But using Genoa moleskin as a canvas is nothing new. Even medieval artists had already discovered the virtues of this material: “Fourteen huge sheets of linen and cotton dyed with indigo are painted in white in 1540 by Teramo Piaggio and collaborators to involve the faithful in the mysteries of the Passion of Christ”, Francesca Centurione Boschieri explains. “These magnificent paintings retrace all the stages of religious drama inspired by the engravings of Dürer and Raphael. Exhibited at the Genovese Diocesan Museum, we can fully consider them ancestors of “jeans””.

Passione di Cristo

Italians were not the only ones, however, who knew how to make sturdy fabric. The Southern French city of Nîmes produced twill that resembled jean but was even tougher. It became known as “serge de Nîmes” which eventually morphed into “denim”.

Subsequently, large quantities of both fabrics were imported to England during the 16th century to outfit English sailors and military with work pants. But making those was of course still largely a cottage industry. Still, the material would eventually also find its way to the New World as merchant cargo.

By the 19th century, versions of both fabrics were made in America, but used in very different ways: Genoa jeans became the outfit of choice for office workers, while manual laborers opted for the sturdier denim. But it took a Nevada tailor named Jacob Davis to make denim everyone’s go-to fabric in the mid 1850s: Jacob specialized in denim work pants but he noticed they tended to rip at the seams. So he used metal rivets to reinforce them… an idea he patented with the financial help of a German-born Jewish immigrant to the US, the owner of a family-run wholesale business selling linen and cloth. His name: Levi Strauss. And soon “Levi’s waist overalls” were the most popular workwear in the West.

Levis on shelf

They gradually became popular outside work as well. In the mid 20th century, movies helped champion their success – cowboys, sheriffs, rebels, and sex bombs wore them, and fans wanted to emulate their heroes. Over time, fashion designers took them on, giving them a makeover that ranged from a variety of colours other than blue, they ripped, stonewashed, bleached, cropped, boyfriended, skinnied, and flared them… turned them into shorts, skirts, dresses, and even evening and brideswear… but a well-worn, classic, fits-like-a-glove pair is still everyone’s favorite.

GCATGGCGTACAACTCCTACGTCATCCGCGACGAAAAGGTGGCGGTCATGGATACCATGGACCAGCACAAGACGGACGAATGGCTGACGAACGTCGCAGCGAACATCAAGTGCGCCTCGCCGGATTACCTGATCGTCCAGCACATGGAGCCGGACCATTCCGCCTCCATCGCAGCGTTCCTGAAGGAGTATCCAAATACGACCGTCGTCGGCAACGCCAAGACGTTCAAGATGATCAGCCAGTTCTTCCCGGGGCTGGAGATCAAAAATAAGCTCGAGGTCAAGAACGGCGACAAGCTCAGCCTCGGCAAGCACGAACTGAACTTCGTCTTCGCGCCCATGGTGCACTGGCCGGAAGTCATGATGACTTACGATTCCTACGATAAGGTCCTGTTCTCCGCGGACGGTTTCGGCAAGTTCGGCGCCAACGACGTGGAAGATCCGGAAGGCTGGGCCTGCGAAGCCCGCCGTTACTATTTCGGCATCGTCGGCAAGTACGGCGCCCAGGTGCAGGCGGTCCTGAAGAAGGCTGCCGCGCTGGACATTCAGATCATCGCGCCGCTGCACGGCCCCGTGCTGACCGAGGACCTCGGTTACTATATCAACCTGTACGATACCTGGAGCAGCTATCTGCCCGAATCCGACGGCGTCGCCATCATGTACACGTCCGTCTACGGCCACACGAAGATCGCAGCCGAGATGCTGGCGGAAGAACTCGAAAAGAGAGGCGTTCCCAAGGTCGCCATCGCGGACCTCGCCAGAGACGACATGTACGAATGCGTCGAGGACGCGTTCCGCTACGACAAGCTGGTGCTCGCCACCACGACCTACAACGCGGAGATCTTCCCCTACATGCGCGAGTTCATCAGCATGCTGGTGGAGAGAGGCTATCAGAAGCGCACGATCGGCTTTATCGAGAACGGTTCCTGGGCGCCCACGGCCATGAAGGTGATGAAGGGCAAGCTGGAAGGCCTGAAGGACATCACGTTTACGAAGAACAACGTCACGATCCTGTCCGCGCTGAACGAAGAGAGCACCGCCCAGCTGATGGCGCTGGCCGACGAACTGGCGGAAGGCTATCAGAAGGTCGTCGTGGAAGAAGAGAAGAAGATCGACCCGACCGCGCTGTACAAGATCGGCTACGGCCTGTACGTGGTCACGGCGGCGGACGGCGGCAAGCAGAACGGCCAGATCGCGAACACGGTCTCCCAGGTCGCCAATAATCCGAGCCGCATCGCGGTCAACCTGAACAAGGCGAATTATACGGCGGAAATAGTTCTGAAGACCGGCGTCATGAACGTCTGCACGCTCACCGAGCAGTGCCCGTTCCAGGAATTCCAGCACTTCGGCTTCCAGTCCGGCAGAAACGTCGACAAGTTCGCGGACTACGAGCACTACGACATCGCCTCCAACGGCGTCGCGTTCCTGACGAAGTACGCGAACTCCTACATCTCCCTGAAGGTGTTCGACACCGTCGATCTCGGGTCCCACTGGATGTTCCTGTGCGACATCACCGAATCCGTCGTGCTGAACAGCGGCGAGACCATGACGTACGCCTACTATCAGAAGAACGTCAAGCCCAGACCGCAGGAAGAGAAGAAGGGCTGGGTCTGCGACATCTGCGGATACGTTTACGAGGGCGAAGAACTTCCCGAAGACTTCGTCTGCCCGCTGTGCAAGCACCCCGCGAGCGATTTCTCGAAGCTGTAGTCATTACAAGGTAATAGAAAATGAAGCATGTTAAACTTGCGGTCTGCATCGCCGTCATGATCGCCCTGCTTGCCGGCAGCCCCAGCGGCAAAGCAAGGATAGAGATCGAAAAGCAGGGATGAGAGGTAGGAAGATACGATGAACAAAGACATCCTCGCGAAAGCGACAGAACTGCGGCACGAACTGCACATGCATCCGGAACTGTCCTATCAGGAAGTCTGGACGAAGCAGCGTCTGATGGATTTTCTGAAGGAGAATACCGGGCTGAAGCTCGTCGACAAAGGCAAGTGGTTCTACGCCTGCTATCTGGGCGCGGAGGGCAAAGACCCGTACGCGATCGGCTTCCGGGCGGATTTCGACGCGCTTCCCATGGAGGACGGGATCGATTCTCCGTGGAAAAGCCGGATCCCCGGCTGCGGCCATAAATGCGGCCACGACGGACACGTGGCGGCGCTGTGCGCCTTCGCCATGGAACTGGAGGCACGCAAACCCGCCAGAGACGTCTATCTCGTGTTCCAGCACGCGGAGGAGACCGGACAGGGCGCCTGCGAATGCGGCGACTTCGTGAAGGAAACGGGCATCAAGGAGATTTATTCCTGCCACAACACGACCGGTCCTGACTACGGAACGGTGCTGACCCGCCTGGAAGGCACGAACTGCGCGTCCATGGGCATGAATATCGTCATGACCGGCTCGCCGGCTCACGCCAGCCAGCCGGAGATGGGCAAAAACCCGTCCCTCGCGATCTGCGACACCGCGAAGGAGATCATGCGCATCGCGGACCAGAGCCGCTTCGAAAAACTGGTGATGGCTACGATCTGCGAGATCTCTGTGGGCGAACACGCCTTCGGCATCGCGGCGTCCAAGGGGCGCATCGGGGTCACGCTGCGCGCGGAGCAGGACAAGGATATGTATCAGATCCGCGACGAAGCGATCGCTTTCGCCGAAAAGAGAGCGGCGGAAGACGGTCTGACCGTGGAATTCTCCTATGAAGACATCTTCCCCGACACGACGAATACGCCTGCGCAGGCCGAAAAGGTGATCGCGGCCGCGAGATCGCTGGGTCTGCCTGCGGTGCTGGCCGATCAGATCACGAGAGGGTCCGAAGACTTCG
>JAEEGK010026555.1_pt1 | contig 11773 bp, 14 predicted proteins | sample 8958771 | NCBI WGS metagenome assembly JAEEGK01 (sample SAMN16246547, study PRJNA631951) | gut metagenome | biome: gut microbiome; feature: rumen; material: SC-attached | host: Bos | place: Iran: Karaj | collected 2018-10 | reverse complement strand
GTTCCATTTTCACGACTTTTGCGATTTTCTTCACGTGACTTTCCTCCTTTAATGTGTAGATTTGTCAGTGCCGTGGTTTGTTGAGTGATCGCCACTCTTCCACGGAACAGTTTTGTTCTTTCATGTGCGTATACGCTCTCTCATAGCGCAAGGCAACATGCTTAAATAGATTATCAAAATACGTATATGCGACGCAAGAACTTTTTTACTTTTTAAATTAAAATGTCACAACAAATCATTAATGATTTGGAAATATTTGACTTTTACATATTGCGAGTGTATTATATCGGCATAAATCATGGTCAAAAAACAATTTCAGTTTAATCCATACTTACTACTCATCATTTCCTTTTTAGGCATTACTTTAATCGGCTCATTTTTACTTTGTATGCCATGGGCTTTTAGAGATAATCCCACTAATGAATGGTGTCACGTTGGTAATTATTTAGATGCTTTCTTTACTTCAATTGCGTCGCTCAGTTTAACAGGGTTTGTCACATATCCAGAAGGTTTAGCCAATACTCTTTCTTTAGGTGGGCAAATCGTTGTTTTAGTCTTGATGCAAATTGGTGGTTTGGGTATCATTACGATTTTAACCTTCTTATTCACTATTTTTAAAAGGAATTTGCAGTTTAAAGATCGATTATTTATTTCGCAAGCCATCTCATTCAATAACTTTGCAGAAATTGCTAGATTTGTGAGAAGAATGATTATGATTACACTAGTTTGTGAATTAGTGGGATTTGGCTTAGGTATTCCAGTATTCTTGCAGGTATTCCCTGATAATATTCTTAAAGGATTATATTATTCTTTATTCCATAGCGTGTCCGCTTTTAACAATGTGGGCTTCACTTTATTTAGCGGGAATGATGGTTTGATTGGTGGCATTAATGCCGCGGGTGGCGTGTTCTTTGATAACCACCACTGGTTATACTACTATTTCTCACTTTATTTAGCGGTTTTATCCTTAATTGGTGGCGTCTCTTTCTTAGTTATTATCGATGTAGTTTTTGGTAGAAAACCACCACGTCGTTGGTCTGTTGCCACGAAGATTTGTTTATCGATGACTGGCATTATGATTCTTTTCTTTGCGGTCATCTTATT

Meanwhile, “Geanes,” that other work fabric, faded in popularity… but the word didn’t. People just called their waist overalls “jeans.” In 1960, Levi’s gave in and started using the term too. And that’s how an American invention, made with French fabric, got an Italian name.

Courtesy Blue de Gênes

Courtesy Blue de Gênes

By the way, if the name “Blue de Gênes” rings a bell, you are quite right. It is a bespoke brand that designs and creates jeanswear with strict respect for its heritage. Its most popular style is called Repi … a tribute to another world famous jeans-wearing son of Genoa: Renzo Piano is the architect who built Genoa’s new bridge after the 2018 collapse of its predecessor. And forward-thinking as he is, he likes to use recycled scraps of denim as wall insulation. Isn’t it amazing how circular life sometimes is?

another grey line

Lead image by Ben Berwers on Unsplash; Passione di Cristo by Teramo Piaggio – Site WorldPress, Public Domain; Link; photos from exhibition courtesy Villa Croce Museum of Contemporary Art; photo of Levi’s on shelf by Waldemar Brandt on Unsplash; all other photos as credited